Tuesday, May 10, 2011

Texas "Loser Pays" bill.


This bill would discourage frivolous lawsuits, which everybody on earth agrees is good, but it accomplishes that goal by making it impossible for some people to seek justice in the legal system. There are already systems set in place where you can sue someone and if you lose, have to pay their attorney fees. If this passes, fewer people (specifically fewer poor people) will be able to sue.

For example, say you're hit by a Microsoft employee driving a Microsoft company car during the course of his duties. It's basically 30 percent your fault and 70 percent his fault. You rack up 100K in repair bills and hospital and surgery costs. So your lawyer can estimate that you'll get 70K from Microsoft (assuming a 60/40 fee for the lawyer, you get 42,000$ after you pay him). Great, but there's a 10% chance you'll get nothing. That's OK, that's why the attorney works on a contingency basis - if you lose you don't pay him. The attorneys for both sides go to court (or settle or w/e) and the legal system provides justice.

But, if this passes then it plays out this way: same accident, same everything. Except you know Microsoft is willing to spend 40K in their defense costs. Now, you have to wonder if you're willing to take a 10% chance that you'll be out 40K on top of everything else. It's a fact that fewer people will be willing to take that chance, and more people will settle for less. Which has the end result that Microsoft can injure people cheaper, and the poor will receive a less fair outcome since the process is stacked against them from the beginning.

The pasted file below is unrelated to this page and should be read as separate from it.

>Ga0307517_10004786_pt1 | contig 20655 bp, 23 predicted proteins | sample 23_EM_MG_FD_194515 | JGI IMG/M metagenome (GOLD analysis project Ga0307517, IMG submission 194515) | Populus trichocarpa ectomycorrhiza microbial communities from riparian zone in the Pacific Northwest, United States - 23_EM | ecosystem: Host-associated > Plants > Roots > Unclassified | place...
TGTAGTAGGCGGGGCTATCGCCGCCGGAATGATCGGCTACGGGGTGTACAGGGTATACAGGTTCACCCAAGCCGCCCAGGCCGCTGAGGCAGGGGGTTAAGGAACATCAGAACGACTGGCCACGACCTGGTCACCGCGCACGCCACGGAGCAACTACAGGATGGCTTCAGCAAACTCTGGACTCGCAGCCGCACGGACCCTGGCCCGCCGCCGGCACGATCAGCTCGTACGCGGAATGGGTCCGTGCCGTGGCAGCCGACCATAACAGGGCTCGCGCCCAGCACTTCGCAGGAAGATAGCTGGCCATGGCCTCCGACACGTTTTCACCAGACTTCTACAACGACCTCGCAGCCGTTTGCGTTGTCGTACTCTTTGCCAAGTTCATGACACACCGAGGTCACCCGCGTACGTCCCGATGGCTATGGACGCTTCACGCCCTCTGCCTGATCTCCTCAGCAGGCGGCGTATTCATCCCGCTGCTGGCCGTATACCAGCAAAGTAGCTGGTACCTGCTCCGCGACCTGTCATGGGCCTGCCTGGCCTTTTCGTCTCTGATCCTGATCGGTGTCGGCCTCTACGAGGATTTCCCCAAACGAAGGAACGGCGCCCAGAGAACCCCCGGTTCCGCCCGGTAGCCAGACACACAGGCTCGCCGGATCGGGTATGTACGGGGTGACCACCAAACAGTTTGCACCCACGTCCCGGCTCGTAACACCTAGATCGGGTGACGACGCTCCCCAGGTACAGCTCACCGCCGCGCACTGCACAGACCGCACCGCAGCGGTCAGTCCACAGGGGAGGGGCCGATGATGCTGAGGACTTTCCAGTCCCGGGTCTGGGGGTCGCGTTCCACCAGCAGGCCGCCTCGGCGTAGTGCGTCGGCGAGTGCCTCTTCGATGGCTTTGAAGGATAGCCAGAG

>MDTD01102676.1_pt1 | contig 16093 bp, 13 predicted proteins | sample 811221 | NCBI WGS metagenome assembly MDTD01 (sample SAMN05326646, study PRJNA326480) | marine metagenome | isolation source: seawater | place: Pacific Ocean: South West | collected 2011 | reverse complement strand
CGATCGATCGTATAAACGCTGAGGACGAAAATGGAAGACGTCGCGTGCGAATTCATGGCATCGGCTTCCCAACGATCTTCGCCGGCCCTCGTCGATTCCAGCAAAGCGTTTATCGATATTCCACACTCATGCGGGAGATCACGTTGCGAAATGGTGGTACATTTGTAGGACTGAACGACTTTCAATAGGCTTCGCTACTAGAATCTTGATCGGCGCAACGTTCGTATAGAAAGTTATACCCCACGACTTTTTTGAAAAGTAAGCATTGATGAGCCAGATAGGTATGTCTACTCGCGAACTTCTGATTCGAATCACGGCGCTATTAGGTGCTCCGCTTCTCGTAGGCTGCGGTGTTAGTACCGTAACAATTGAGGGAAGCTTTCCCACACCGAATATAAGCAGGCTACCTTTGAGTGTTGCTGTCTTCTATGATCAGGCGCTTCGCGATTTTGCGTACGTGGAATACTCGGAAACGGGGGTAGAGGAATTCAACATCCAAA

(not that people at Microsoft sit around a board table and plan to injure people, but they are profit-driven, thus the more expensive something is the more care they take to avoid it)

There's a delicate balance between the injustice of a frivolous lawsuit damaging an innocent party and the injustice of legislating that fewer people will be allowed to sue, and those that can afford to will be willing to settle for less money.

The bill fits neatly into the political philosophy (that many conservatives have) that large corporations shouldn't be held as responsible as they are now. They don't have anything against people, or poor people, but they think that society is best served when corporations are unfettered. If that means paying smaller penalties for injuring people, so be it. The bizarre part is that they sell this philosophy using fear to the very people they're injuring under the guise of "smaller government". I suppose that's not totally true, the most bizarre part is that people are allowing themselves to be scared into supporting this philosophy.

In short, fewer frivolous lawsuits is a good goal, but it shouldn't be accomplished by denying justice to the most vulnerable in society. This bill clearly sacrifices the most vulnerable to "solve" a near non-existent problem by using legislation to pervert justice.

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